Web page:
Experienced Kiwi triathletes Cameron Brown and Jo Lawn have a dozen good reasons for success in the sport’s toughest test in this weekend’s Ironman World Championships in Hawaii.
They are the most experienced Hawaii veterans in the field for Sunday’s 3.8k swim, 180km bike and 42km run in the cauldron of Kona on the Big Island.
Brown and Lawn are each competing in their 12th straight time at the world championships, a feat not matched by any other in the stellar field, this year limited to just 50 men and 30 women as a result of a new qualifying format.
While Brown and Lawn are old hands, compatriot Sam Warriner, even though the oldest of the kiwi trio at 40, reckons she has her learner plate on in her first time in one of the world’s iconic sporting tests.
Brown, 39 and Lawn 38, know that this could be their last time in Hawaii, although both have been in impressive form this season.
Brown has come to Kona unusually late, preferring to complete his build-up at home in Auckland for the first time.
â€œIt’s a lot easier back at home in an environment that is totally supportive. The weather has been reasonable for training and the heat in Kona has never been an issue for me. I know what to do here and what this placed throws at you. Accordingly this time around it has been quite relaxing.
â€œFor me it is probably the last throw of the dice. I’ve come so close but never had that perfect day that you need to stand on top of the podium.â€
The New Zealand team at Kona on Hawaii’s Big Island in readiness for the Ironman World Championships on Sunday.
Photo credit: Robbie Little
After an unprecedented 10th victory in Ironman New Zealand in March, Brown has enjoyed another solid season.
â€œI continue to improve as an athlete, keep getting better. The build-up has gone well. I know what to expect and I wou
ld love to push back up on the podium again.â€
Brown is a four-time podium finisher, the last time was second back in 2005 but in three of the last four times in Hawaii he has been outside the top 15.
Lawn has defied her age with a superb year over the Ironman 70.3 circuit (or half Ironman distance), a race she had shied away from because of a perceived lack of speed on the run.
But she was a superb fifth at the Ironman 70.3 Worlds in Las Vegas last month and has won three times over the distance this year, showing speed and strength on the run since moving back under the guidance of coach Chris Pilone in that part of her training.
With her qualification for Ironman not sealed until the end of August, Lawn concentrated her training on the shorter distance for Las Vegas, gambling that the many years of miles in her legs will help her through in Sunday’s race.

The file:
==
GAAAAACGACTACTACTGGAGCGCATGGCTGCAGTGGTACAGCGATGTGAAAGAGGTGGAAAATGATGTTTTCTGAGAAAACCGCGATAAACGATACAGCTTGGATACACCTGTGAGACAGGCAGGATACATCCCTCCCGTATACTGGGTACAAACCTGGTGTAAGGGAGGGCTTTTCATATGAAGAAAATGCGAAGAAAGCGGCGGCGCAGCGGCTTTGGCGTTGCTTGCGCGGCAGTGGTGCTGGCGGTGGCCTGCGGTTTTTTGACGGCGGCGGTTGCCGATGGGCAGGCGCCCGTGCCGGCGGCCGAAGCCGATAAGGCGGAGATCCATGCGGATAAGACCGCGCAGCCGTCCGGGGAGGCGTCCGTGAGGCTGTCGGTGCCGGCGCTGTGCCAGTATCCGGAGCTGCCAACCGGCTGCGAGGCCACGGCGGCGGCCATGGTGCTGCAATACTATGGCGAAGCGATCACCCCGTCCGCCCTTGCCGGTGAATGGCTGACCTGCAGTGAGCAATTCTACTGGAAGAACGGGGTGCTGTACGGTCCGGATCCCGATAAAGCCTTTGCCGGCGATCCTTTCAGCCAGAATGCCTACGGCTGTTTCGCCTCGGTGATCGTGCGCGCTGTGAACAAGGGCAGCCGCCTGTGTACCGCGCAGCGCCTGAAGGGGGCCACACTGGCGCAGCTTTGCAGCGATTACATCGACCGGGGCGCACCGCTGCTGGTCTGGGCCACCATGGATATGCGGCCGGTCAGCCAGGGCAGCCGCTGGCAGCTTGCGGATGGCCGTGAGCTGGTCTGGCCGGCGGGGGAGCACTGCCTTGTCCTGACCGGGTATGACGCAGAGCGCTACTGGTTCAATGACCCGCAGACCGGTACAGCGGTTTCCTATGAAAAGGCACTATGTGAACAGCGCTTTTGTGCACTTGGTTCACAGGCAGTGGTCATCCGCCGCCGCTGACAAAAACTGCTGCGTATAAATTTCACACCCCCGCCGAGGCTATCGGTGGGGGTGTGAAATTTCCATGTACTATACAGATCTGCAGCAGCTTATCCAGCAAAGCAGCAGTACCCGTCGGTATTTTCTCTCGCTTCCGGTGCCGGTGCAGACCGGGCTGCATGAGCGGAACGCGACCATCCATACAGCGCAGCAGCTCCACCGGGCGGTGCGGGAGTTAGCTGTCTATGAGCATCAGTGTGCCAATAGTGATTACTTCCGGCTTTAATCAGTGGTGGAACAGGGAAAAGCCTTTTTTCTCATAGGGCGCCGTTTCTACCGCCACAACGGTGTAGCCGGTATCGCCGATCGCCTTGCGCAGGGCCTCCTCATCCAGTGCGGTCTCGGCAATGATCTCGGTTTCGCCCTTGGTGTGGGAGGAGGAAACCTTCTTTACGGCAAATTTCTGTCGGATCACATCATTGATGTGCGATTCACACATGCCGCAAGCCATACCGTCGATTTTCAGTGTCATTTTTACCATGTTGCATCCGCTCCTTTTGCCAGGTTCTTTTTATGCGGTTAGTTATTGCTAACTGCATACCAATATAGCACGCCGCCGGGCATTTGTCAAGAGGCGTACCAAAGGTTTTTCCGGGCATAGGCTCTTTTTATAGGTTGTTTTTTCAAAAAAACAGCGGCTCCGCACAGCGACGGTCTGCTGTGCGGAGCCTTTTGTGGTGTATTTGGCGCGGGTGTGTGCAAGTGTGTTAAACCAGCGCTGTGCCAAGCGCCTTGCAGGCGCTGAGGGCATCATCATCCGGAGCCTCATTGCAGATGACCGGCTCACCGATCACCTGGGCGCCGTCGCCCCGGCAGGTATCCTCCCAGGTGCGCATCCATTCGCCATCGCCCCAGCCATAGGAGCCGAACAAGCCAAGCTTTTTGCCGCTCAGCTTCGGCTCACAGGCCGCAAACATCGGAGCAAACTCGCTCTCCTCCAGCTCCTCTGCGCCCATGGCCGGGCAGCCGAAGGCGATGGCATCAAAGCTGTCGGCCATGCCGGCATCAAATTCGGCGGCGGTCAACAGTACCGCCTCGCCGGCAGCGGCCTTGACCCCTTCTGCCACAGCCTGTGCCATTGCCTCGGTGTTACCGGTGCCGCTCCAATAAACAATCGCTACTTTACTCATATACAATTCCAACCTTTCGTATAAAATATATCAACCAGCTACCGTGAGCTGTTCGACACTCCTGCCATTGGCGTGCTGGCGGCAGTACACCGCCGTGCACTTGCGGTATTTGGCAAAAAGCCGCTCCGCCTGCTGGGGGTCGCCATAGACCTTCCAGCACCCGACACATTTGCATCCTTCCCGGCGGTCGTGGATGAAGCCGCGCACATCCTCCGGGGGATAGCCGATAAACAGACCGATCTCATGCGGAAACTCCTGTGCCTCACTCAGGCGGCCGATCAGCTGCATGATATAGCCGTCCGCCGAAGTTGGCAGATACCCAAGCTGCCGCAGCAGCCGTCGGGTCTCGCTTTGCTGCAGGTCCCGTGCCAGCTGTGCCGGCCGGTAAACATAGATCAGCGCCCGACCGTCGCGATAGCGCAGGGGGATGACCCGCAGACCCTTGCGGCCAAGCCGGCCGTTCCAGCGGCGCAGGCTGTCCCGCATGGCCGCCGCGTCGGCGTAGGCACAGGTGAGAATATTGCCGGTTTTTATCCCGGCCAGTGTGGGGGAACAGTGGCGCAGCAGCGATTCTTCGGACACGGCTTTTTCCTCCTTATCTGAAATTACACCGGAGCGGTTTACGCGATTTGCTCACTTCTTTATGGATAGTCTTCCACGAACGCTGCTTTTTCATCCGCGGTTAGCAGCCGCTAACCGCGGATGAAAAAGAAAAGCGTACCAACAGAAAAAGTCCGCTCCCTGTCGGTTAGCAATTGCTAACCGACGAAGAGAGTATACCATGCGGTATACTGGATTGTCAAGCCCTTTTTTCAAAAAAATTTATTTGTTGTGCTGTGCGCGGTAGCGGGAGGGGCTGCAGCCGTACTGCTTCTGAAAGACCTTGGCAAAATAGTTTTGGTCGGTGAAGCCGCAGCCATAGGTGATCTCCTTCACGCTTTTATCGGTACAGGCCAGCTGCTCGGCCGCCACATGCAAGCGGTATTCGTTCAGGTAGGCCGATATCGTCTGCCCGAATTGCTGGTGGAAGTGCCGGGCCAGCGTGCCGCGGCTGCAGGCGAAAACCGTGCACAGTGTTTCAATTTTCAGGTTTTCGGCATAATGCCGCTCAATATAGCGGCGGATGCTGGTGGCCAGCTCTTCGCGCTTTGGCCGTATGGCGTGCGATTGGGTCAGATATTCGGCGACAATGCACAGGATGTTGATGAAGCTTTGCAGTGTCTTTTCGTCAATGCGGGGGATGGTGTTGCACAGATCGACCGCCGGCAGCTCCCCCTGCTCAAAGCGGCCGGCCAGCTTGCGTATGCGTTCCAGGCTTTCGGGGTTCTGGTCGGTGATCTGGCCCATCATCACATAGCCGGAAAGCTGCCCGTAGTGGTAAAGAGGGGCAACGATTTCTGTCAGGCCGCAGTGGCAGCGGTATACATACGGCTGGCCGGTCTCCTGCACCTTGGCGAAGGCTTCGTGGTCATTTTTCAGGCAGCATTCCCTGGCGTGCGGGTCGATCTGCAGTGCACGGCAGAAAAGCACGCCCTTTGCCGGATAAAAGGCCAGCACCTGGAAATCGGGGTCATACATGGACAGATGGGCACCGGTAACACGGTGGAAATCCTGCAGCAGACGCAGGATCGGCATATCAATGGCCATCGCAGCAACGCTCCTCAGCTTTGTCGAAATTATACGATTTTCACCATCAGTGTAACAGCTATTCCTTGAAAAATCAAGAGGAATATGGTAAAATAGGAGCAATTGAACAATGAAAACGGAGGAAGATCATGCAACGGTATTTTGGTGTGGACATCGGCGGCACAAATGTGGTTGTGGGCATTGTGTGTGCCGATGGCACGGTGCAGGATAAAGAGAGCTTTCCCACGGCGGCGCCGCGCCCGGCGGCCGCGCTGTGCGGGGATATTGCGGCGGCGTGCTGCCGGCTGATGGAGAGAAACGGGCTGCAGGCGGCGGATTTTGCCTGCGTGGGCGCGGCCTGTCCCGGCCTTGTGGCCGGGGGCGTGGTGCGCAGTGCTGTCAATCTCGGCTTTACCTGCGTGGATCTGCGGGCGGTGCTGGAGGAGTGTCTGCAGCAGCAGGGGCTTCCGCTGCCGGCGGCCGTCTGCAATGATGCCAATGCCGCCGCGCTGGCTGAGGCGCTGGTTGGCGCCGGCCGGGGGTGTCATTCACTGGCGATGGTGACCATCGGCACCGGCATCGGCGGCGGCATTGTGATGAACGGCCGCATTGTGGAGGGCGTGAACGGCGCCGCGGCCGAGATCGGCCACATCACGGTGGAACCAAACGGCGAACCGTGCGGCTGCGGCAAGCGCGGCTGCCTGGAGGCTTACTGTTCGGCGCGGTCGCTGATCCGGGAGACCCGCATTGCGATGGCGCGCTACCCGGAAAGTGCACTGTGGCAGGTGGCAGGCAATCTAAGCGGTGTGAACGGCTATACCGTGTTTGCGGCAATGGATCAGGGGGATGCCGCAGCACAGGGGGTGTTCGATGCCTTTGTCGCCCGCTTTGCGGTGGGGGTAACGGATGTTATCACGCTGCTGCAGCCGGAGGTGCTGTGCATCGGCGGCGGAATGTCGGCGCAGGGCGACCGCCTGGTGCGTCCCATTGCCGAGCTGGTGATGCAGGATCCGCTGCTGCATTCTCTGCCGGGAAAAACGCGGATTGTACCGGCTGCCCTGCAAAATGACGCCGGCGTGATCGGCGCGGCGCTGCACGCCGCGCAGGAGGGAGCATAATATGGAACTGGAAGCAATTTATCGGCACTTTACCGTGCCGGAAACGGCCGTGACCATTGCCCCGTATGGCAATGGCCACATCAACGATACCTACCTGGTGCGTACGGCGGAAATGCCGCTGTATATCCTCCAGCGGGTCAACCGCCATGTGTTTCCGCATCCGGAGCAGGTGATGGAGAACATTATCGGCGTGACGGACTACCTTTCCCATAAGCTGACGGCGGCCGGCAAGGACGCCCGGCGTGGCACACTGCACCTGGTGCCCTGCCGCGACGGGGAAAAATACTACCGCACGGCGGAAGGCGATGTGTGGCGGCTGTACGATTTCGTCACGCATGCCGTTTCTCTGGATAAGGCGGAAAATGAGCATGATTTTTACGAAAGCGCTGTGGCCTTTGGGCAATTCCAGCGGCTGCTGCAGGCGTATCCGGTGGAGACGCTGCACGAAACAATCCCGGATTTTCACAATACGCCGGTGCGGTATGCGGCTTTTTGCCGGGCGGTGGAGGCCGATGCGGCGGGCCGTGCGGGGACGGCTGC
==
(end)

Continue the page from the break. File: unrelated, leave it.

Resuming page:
â€œThe good thing is I have no expectations here at all. I am the last qualifier and I have not done the massive miles of the past
. It’s going to be interesting and I am looking forward to just enjoying it. I think I might surprise a few.â€
Lawn has been in the top 10 on six occasions and twice was just one place off the podium.
Warriner, the former Olympic distance World Cup champion and world championship medallist, only moved up to the full Ironman distance in earnest this year with a debut victory in Ironman New Zealand over world champion Australian Mirinda Carfrae and Lawn. She has prepared well for her first venture to Kona in a race where the heat, humidity, trade winds and legend throws up so many challenges.
â€œI am still learning with Ironman,â€ said Warriner â€œI never go in and win straight away. I’ve always learned how to race triathlon then did well at it. I learned how to race ITU and then did well. I learned how to race 70.3 and then I did well. Now with Ironman I am still learning.
â€œIt’s Hawaii and it’s the world champs. I will be daunted. But my aim is to stick to my race plan and I can’t think about what the others are doing. If I do my race plan and execute it then that’s all I can do and that is what I will be focussing on.â€
Australian athletes, who took out both titles at the ironman 70.3 Worlds, are looking to prosper with two-times winner Craig Alex
ander a favourite but with Sydney’s Pete Jacobs a real prospect in the men while Carfrae’s battle with three-time champion Chrissie Wellington should be a barnstormer.
There are 37 New Zealanders who have qualified for the Ironman World Championships with Brown, Lawn and Warriner in the professional elite race starting at 5.45am on Sunday (NZ time) and the following in the age group categories:
18-24 years: Larisa Marsh (Auckland), Chris Sanson (Levin).
25-29: Jessica Lawson (Tauranga), Scott McNabb (Christchurch), Chris Quirk (Australia), Simon Cochrane (Auckland).
30-34: Cameron Durno (Taupo), Elizabeth Goer (Auckland), Hilary Wicks (Auckland), Ashley Honey (USA), Rob Creasy (Otago),
35-39: Deano Gaskin (Wellington), Margo Southgate (Wellington), Jon Woods (Tasmania), Richard Na
40-44: Kelly Edwards (Auckland), Francis Evett (Wellington), Scott Richdale (Auckland), Jared Preston (USA), Theresa Bidwell (Auckland), Craig Martyn (USA).
45-49: Peter O’Brien (Christchurch), Glenn Wright (Auckland).
50-54: Ross Lockey (Coatesville), Sue McMaster (Palmerston North), Philip Morreau (Auckland), Marilyn Morrison (Martinborough).
55-59: Gary Burgess (Levin).
60-64: Kevin Lowe (Australia), Robert Allemann (New Plymouth), Lee Moreton (Invercargill).
65-69: Tiare Lund (Kumeu), Peter Taylor (Taupo).
75 plus: Garth Barfoot (North Harbour).
Full Coverage on Ironman.com